Granary Burial Ground in Boston.
|—||When I Think of Death - Mary Angelou - A Popular Funeral Reading|
A ghoul is a folkloric demon or spirit associated with graveyards and consuming human flesh, often classified as undead. The oldest surviving literature that mention ghouls is likely One Thousand and One Nights. By extension, the word ghoul is also used in a derogatory sense to refer to a person who delights in the macabre, or whose profession is linked directly to death, such as a gravedigger (“graverobber”).
In ancient Arabian folklore, the ghūl (Arabic: literally demon) dwells in burial grounds and other uninhabited places. The ghul is a fiendish type of jinn believed to be sired by Iblis.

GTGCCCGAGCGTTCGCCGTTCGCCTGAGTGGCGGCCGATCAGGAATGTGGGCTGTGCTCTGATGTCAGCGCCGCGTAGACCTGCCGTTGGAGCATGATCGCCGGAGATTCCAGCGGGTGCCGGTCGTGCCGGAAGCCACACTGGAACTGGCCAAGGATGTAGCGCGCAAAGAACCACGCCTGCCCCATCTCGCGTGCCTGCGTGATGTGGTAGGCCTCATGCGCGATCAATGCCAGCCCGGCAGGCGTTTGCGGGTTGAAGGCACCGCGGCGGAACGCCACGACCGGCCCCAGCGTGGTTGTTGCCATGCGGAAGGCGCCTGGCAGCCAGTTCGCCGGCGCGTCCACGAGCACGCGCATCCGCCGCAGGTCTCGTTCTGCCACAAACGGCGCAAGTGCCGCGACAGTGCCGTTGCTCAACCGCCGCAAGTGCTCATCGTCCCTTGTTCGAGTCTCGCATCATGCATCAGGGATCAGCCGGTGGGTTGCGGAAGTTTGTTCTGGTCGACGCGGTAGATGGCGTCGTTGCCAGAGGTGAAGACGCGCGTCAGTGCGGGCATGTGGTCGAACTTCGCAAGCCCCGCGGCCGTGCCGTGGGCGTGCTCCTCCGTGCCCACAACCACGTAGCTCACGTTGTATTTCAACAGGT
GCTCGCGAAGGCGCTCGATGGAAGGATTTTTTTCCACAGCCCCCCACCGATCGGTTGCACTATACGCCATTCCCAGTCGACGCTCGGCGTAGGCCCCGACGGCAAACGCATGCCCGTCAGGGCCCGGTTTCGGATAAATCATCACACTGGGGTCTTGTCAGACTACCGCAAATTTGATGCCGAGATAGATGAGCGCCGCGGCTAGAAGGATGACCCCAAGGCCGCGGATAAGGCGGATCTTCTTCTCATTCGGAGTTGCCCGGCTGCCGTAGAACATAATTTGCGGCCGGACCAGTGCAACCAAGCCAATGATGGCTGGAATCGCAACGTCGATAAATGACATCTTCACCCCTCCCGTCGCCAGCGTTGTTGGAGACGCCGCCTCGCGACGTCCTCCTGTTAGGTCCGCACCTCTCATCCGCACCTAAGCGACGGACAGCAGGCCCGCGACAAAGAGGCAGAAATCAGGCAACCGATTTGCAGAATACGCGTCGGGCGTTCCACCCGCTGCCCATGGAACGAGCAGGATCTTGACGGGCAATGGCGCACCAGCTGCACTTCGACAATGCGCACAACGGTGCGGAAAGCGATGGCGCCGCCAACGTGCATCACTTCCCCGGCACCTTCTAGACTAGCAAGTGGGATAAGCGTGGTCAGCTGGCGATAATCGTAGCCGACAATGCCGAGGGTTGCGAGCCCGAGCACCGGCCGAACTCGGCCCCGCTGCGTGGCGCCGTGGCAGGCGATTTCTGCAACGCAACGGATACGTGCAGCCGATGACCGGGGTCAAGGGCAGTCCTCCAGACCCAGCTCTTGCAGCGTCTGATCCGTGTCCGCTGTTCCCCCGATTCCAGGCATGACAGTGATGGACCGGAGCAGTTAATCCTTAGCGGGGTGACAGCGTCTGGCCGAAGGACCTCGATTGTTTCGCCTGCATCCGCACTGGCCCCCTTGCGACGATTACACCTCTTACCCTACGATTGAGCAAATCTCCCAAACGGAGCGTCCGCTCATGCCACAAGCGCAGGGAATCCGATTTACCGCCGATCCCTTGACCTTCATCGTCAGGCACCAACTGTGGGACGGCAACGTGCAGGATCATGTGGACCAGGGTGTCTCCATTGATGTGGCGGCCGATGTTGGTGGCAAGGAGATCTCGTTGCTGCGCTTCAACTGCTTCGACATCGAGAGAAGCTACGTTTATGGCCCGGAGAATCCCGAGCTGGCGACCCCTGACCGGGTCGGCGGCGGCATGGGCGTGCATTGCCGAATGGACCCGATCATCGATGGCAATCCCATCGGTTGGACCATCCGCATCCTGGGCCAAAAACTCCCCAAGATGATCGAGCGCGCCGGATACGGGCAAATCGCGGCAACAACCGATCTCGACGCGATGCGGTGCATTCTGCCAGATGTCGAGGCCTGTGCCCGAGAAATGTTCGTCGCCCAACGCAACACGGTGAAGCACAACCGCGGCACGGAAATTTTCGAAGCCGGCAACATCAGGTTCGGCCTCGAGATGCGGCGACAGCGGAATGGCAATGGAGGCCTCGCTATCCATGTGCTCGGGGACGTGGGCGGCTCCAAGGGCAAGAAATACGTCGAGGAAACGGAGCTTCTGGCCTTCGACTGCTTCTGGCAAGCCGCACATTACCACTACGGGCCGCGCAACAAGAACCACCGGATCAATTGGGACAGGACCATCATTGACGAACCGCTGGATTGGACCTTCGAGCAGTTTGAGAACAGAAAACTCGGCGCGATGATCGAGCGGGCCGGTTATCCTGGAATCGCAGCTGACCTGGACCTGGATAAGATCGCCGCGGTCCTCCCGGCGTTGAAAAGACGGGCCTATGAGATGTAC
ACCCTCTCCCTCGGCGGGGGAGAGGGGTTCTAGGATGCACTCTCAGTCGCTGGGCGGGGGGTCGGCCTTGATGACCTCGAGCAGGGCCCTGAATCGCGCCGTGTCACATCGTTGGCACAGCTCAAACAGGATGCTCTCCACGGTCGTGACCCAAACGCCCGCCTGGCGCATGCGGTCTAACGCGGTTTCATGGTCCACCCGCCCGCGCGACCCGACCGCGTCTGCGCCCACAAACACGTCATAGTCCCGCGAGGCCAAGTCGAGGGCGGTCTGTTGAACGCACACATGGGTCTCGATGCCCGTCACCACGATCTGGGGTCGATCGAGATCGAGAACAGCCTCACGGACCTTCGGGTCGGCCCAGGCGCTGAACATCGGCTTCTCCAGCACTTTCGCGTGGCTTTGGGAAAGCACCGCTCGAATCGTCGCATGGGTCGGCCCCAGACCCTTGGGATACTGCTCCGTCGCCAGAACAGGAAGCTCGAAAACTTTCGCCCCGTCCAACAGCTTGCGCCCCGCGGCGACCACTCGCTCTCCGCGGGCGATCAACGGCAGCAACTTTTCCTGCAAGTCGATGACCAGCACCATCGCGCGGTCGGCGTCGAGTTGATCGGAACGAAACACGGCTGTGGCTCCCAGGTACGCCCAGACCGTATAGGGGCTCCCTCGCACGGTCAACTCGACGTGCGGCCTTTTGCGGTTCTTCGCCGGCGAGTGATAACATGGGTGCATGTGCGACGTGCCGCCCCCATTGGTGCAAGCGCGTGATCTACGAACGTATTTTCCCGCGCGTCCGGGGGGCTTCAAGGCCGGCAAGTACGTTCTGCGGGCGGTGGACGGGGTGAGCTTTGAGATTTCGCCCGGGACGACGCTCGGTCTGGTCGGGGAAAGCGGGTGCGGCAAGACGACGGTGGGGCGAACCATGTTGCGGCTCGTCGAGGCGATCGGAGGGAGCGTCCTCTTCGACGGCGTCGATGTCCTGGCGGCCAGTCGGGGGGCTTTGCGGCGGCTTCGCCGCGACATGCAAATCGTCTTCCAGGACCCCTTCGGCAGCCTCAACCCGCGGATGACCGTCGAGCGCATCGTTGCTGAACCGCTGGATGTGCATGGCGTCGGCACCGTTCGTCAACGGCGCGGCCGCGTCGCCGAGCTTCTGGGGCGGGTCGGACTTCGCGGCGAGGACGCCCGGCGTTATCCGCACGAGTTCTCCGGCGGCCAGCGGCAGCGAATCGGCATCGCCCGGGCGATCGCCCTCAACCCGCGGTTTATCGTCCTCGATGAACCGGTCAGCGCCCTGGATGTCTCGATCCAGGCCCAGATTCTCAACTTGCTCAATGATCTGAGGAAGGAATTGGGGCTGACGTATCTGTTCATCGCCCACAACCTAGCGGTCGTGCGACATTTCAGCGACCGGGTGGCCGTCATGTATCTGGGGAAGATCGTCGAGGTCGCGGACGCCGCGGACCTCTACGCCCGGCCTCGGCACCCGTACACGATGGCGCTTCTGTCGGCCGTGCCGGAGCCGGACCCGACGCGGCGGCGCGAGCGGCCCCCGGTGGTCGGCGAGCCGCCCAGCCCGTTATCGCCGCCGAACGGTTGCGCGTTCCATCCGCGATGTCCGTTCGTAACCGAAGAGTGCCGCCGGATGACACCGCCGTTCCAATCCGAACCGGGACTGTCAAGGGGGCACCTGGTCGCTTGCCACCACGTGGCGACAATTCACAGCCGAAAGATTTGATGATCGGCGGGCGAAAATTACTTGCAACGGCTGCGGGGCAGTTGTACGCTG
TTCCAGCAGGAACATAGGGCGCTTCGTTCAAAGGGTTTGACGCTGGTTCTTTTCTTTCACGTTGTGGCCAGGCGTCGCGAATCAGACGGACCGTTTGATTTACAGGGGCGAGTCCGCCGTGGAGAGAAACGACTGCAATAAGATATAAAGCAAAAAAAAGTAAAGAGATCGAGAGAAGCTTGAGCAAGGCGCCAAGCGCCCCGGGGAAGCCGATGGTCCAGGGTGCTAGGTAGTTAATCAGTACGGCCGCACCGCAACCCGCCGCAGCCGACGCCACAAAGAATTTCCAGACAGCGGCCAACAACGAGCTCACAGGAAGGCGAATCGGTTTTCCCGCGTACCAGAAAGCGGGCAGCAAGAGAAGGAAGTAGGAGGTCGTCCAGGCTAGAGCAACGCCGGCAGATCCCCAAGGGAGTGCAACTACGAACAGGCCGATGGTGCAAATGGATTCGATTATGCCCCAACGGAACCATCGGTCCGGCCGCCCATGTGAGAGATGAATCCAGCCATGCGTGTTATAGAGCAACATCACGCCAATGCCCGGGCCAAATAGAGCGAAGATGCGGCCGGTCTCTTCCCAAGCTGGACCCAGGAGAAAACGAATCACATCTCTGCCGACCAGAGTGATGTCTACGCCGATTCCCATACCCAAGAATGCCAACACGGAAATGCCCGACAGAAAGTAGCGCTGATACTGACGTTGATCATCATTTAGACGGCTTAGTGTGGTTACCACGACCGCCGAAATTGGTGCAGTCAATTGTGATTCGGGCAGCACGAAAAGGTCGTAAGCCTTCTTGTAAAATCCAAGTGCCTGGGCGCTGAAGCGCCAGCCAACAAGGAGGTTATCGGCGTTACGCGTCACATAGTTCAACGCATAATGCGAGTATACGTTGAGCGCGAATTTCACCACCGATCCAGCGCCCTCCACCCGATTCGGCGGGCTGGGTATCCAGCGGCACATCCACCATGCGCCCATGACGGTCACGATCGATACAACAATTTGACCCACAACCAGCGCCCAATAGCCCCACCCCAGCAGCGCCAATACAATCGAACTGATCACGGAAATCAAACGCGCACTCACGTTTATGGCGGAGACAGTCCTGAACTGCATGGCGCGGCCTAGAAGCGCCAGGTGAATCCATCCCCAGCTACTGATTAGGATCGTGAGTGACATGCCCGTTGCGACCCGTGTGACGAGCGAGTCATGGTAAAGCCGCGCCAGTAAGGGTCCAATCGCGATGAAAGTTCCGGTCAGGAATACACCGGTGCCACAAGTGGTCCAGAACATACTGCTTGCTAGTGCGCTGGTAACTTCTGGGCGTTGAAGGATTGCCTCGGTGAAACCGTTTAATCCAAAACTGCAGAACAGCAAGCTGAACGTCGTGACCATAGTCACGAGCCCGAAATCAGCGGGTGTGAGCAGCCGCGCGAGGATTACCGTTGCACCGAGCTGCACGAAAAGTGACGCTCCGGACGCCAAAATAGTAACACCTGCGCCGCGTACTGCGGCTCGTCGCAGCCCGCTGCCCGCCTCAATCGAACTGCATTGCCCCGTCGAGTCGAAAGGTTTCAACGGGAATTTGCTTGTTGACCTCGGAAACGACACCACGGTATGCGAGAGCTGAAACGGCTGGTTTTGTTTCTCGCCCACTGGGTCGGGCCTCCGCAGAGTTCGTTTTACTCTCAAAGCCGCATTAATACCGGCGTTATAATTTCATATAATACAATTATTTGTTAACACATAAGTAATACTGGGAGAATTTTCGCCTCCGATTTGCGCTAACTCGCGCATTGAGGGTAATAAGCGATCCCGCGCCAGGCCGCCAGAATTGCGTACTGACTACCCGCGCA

A ghul is also a desert-dwelling, shapeshifting, evil demon that can assume the guise of an animal, especially a hyena. It lures unwary people into the desert wastes or abandoned places to slay and devour them. The creature also preys on young children, drinks blood, steals coins, and eats the dead, then taking the form of the person most recently eaten.
In the Arabic language, the female form is given as ghouleh and the plural is ghilan . In colloquial Arabic, the term is sometimes used to describe a greedy or gluttonous individual.